Royal British Legion will ‘stop selling poppies in the EU because it can’t justify the expense including customs charges of exporting after Brexit’
- The charity said Brexit customs charges make it uneconomic to sell to the EU
- It said the decision will last ‘for the foreseeable future’ unless the law is changed
- Businesses have faced many new rules for selling goods to customers in the EU
The Royal British Legion will no longer sell poppies in the European Union due to red tape following Brexit, according to reports.
The charity, which provides support to members and veterans of the British Armed Forces, is said to have sent an email to supporters stating it will ‘need to cease sales to customers in countries in the EU’ for the foreseeable future until legislation surrounding Brexit is reviewed.
The i newspaper reported that it could not justify the expense, including customs charges, to send poppies overseas following Britain’s departure from the EU’s customs union on January 1.
The Royal British Legion has stopped selling poppies to supporters in the EU because of Brexit
The British Legion uses the poppy sales as is major fundraising activity for the year ahead of Armistice Day
Poppies are worn in October and November for Armistice Day, and the charity sells them to raise money for members of the armed forces, veterans and their families.
It also sells a range of poppy jewellery, clothing and accessories through its online Poppy Shop.
The i said it has seen a copy of the email sent to supporters.
A Government spokeswoman told PA: ‘We are focused on supporting UK organisations as they adjust to our new trading relationship with the EU.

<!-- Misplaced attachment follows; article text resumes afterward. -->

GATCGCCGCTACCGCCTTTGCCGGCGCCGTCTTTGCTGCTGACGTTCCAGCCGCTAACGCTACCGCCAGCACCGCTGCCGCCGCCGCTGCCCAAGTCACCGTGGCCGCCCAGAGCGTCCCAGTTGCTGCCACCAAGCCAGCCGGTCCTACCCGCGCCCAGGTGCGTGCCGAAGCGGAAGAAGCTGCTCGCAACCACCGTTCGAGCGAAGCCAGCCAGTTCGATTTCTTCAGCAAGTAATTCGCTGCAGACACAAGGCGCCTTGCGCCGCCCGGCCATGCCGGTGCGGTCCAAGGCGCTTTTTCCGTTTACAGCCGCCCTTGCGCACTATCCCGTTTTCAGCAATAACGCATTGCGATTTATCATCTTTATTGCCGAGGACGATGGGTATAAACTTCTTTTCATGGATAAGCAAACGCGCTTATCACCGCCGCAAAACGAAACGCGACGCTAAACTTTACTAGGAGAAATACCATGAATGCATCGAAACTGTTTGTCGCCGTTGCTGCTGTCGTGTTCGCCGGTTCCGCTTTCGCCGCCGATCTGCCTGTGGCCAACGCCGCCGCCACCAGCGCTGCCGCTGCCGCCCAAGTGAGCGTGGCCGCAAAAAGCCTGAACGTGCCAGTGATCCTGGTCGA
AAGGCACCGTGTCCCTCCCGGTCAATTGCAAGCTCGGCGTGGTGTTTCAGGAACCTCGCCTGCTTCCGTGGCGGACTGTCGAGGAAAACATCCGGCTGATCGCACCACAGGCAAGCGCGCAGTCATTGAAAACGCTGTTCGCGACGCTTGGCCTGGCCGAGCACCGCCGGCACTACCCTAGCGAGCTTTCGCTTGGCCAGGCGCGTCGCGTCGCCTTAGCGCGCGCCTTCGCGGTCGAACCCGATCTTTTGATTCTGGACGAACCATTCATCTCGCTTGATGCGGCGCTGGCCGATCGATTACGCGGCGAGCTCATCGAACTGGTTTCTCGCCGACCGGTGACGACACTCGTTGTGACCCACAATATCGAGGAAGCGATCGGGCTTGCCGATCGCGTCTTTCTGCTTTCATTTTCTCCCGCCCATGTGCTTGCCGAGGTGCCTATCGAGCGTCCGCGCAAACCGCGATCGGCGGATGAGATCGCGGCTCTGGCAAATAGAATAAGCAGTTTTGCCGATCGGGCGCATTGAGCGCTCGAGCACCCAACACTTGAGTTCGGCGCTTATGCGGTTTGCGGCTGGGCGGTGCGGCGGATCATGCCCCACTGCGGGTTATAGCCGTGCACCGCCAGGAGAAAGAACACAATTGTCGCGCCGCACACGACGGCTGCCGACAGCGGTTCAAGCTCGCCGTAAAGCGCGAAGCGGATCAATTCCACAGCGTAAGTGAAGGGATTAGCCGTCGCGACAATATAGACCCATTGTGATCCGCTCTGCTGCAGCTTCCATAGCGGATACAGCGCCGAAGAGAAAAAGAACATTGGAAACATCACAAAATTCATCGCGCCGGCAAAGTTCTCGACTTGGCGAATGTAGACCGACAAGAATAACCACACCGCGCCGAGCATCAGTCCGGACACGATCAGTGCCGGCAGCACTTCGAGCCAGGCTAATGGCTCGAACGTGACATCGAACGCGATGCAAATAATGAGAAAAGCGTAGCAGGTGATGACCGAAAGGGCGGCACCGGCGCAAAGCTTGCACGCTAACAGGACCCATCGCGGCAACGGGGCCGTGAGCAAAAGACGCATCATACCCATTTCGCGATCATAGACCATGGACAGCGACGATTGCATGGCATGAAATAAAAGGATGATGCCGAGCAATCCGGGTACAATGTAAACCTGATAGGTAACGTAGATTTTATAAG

‘The work of The Royal British Legion and the money they raise through their annual poppy appeal is incredibly important and we will engage with them to ensure they get the support they need to operate in the EU.’
Businesses have faced tough new rules following Britain’s severing of ties with the EU.
Retailers, fishermen and fresh food companies have complained the new measures are delaying deliveries and increasing their costs due to the extra customs checks and paperwork.
London and Brussels are currently locked in a battle over the Northern Ireland Protocol following the unilateral action taken by the British government earlier this year to apply an extension to a transition period.
The action was aimed to try and help goods move more easily between Northern Ireland and the rest of the UK after supermarkets’ shelves in Northern Ireland were stripped bare due to exporting and importing problems in early 2021.
The move was criticised by Brussels and on Thursday, the UK formally requested an extension, allowing sausages, burgers and mince to continue being sent from Great Britain to Northern Ireland until September 30.
The European Commission is currently assessing the request.